Anthony Nield has reviewed the Region 2 release of ‘Arabian Nights’. At odds with the usual Hollywood fantasy films, this work concluded Pier Paolo Pasolini’s “Trilogy Of Life”, his penultimate film before the stark, shocking ‘Salo’ and his untimely death.
Before reading this piece, you might wish to peruse my reviews of the first two films in Pasolini’s “Trilogy Of Life”, The Decameron and The Canterbury Tales.
The concluding part of Pier Paolo Pasolini’s “Trilogy Of Life”, following The Decameron and The Canterbury Tales, Arabian Nights corrects many of the mistakes found in the latter, noticeably its ramshackle, uneven approach, and returns to the charming territory of the former. Indeed, the film is as good as The Decameron, if not better, and is generally considered to be the trilogies crowning moment and one of Pasolini’s finest films (critic Tony Rayns recently included it amongst his choices for Sight and Sound’s 2002 Top Ten Critics’ Poll).
The reason for this is perhaps primarily due to the escapism it allows. Pasolini retreats far into the past (much further than the fourteenth century of The Decameron and The Canterbury Tales), leaving behind the complicated milieus of his contemporary (or near contemporary) works such as Accatone! and Salò and producing his least political work of his career. Intriguingly, he still approaches this time with the documentary quality of the other trilogy films, allowing the camera to rest on the landscapes and observe their participants at a distance. Undoubtedly, this fine use of North African locations and the usual Pasolini approach of employing non-professionals aid this immeasurably, but this is no mere retread of ideas and techniques previously employed.
The leisurely pacing, for example, is at odds with the two prior works. The longest of the three, Arabian Nights relaxed air demonstrates how much Pasolini enjoys the escapism the films characters and times allows for. Even the anthology approach is slightly altered, allowing four of the tales adopted from the 1001 Nights to be framed by a fifth, lengthier narrative, rather than the brief interpolations used before, again extending the running. This is not a case of time being wasted, however, the innocence of the performances and the sparse beauty of Ennio Moricone’s score provide a lyricism that makes the film a wonder to delve through, indeed, if its duration had been nearer the three hour mark, it is unlikely that this would have been detrimental.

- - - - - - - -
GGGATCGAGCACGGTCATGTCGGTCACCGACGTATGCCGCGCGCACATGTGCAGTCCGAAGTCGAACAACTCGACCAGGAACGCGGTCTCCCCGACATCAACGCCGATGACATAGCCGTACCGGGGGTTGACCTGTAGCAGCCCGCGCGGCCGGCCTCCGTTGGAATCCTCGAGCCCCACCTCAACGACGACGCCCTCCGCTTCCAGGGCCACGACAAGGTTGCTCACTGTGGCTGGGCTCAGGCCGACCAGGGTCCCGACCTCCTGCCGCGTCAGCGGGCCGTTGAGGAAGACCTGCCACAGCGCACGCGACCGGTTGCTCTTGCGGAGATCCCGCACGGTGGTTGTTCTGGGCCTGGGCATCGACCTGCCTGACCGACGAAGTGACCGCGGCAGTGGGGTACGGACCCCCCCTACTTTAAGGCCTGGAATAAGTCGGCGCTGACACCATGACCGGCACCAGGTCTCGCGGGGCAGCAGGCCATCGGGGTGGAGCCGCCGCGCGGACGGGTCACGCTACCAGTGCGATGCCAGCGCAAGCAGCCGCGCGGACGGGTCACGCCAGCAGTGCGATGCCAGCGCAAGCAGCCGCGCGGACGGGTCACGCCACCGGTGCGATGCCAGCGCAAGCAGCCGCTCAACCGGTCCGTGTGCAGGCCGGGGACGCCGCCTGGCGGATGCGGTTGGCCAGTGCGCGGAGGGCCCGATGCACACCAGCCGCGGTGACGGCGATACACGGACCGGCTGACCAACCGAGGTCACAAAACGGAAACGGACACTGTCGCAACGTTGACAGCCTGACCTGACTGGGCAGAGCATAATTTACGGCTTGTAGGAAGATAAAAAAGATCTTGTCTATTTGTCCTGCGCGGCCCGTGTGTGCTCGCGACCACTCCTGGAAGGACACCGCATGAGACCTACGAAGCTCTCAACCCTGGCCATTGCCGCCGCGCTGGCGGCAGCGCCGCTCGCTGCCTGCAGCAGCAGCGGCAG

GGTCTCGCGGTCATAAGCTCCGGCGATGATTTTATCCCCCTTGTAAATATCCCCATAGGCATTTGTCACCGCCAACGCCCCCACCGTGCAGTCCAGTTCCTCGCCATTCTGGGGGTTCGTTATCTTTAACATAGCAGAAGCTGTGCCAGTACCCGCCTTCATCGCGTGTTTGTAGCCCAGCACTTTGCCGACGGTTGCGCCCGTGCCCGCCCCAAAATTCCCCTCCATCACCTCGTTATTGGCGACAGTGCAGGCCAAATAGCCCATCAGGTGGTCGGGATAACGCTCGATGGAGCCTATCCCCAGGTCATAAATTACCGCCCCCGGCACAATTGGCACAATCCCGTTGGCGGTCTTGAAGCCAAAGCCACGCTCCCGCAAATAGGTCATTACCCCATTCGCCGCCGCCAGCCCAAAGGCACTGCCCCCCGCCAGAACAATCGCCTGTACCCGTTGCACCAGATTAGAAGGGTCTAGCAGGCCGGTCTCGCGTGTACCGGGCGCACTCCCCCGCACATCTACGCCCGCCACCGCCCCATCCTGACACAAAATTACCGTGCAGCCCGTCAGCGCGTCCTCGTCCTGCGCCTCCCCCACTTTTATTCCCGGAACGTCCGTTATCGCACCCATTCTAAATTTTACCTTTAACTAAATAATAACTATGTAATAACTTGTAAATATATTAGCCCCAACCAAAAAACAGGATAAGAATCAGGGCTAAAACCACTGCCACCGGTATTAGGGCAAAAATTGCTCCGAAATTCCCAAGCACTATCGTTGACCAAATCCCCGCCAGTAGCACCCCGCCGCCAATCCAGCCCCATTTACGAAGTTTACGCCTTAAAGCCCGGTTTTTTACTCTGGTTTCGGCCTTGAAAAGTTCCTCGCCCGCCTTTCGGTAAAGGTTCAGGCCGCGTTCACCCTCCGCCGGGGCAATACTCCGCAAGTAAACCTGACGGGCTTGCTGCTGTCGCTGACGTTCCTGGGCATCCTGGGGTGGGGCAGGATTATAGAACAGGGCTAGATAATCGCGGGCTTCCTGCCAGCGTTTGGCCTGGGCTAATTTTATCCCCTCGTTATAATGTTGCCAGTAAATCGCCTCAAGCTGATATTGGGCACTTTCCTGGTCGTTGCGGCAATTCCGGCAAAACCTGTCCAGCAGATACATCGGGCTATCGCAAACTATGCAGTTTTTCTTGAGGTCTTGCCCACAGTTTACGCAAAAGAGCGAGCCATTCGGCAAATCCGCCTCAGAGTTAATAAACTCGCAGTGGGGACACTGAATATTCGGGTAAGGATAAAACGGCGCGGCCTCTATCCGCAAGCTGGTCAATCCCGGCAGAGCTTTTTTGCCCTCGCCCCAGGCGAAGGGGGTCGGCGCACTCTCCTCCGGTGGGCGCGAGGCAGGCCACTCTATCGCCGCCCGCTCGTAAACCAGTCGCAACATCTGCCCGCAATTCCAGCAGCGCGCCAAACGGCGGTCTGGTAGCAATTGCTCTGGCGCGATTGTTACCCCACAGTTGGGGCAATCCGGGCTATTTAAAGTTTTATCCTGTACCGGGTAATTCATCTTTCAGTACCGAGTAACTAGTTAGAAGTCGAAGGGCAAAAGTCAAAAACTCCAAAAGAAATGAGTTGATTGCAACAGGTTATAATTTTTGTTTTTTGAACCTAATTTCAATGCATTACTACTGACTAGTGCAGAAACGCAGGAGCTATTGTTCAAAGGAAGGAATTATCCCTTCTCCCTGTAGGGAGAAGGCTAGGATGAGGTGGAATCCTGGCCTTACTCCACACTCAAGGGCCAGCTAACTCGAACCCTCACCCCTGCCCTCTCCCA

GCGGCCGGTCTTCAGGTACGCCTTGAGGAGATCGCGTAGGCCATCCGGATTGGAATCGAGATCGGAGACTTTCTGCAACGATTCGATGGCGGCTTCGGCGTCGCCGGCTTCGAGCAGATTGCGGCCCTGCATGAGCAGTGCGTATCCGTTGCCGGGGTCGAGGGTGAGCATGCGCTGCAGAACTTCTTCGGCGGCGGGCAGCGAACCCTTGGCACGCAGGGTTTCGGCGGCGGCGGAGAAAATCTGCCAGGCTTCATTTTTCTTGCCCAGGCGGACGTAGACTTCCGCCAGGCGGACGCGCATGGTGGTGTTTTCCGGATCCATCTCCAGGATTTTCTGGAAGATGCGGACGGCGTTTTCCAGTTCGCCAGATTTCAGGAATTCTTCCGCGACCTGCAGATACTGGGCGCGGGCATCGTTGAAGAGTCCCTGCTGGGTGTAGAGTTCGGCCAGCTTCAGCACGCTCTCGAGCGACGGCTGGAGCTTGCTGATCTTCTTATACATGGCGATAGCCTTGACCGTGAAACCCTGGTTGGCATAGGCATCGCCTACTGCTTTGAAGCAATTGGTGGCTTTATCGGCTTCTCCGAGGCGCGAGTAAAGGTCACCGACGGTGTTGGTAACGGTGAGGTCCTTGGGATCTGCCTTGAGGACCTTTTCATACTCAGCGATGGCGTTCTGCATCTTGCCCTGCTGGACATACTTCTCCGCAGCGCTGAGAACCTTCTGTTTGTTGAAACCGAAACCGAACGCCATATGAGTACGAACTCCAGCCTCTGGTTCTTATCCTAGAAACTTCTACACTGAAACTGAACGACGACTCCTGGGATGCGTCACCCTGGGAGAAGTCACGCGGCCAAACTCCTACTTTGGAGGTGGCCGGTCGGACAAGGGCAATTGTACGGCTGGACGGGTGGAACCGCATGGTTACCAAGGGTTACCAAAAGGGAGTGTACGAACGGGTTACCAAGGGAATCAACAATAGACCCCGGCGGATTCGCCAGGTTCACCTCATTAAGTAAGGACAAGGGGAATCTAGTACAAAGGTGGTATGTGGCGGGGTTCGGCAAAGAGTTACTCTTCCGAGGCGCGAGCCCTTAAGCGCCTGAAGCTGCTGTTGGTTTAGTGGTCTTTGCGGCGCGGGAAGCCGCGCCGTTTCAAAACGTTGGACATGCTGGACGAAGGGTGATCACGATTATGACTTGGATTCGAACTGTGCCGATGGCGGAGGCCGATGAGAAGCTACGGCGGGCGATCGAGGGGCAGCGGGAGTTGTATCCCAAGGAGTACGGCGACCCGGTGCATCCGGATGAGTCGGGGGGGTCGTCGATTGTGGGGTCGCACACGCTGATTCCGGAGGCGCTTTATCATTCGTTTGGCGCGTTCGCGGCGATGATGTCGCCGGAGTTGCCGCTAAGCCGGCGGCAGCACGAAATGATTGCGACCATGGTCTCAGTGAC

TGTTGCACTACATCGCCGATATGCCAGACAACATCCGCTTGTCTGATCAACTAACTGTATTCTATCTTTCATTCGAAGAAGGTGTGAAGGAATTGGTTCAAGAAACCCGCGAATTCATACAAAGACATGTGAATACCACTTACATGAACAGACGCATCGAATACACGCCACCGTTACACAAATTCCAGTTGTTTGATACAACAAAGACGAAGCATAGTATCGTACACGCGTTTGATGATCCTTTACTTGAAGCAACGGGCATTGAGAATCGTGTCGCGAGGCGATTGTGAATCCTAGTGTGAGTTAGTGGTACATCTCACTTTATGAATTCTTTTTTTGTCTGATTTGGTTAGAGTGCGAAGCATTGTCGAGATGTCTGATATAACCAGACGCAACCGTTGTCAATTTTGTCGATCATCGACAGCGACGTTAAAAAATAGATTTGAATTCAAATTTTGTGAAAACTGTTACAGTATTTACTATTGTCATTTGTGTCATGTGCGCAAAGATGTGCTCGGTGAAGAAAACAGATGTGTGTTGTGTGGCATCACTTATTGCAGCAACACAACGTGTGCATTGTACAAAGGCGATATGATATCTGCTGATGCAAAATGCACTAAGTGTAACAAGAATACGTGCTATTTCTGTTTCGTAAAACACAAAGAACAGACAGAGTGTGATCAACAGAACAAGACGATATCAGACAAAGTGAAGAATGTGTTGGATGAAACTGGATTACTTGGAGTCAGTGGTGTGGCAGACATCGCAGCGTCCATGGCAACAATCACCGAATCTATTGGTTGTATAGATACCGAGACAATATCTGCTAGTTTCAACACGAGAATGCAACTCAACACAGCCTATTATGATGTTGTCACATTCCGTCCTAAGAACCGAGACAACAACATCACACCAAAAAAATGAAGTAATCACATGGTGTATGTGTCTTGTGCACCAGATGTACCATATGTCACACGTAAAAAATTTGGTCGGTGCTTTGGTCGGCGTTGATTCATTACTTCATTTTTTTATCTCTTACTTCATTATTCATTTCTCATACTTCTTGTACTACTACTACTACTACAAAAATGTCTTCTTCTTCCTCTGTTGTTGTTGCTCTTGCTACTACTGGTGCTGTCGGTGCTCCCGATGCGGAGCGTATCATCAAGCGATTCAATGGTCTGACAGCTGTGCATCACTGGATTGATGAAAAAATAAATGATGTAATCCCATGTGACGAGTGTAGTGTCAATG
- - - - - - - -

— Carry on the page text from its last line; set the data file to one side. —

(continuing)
The very nature of these tales is also important. Eschewing the comic elements that became increasingly apparent throughout the other two films (witness the Chaplin homage in The Canterbury Tales), these are instead replaced by a focus on the more fantastic aspects, thereby maintaining the lightness. Surprisingly for a Pasolini film, Arabian Nights contains a number of special effect shots to narrate its enigmatic stories of shipwrecks, forty thieves and vengeful demons (Pasolini regular Franco Citti with a striking head of bright red hair) among the more familiar paeans to love and sexuality. Whilst the effects work (admittedly of varied success) may make the film appear to be closely related to the Hollywood brand of Arabian Nights tales (various Ray Harryhausen’s, a number of The Thief of Baghdads), anyone familiar with these more readily available works maybe somewhat shocked. The swashbuckling element is near non-existent (imagine Douglas Fairbanks in 1924 without a sword!) as is anything remotely physical, setting aside sex, of course, but the results are strangely the same. The ebullience found in any number of screen Sinbad’s can be found in Pasolini himself, and his bemusement that was so intrinsic to the pleasures of The Decameron here becomes almost full-scale love. It’s just as infectious; the images with which one comes away with are not of the beheadings or crucifixions that take place, rather the fact that everyone seems to be almost permanently smiling.
The template for the BFI release of Arabian Nights (in conjunction with MGM) is much the same as with their previous “Trilogy” releases. The original 1.85:1 ratio is adhered to, though presented non-anomorphically, while the original Italian soundtrack is once again here in a two-channel monaural mix. Sadly, whilst this release restores footage cut from the original (dubbed) British cinema showings, the print is often grainy and occasionally lacking in clarity. The sound is sharper, and as with the other “Trilogy” titles, the fact that it was recorded in post-production means that any synch problems are a fault of the film, not the disc.
Again, the extras are limited to just a director’s biography, sleeve notes and a weblink. And again, this is a shame, especially when a critic such as Tony Rayns thinks so highly of the film, yet isn’t on the disc providing a commentary (something he is no stranger to, having recorded one for ICA’s disc of Edward Yangs’s A One And A Two….
Certainly, what is present is solid stuff, though one still hopes for something a little more substantial.
It’s the end, but the moment has been prepared for…
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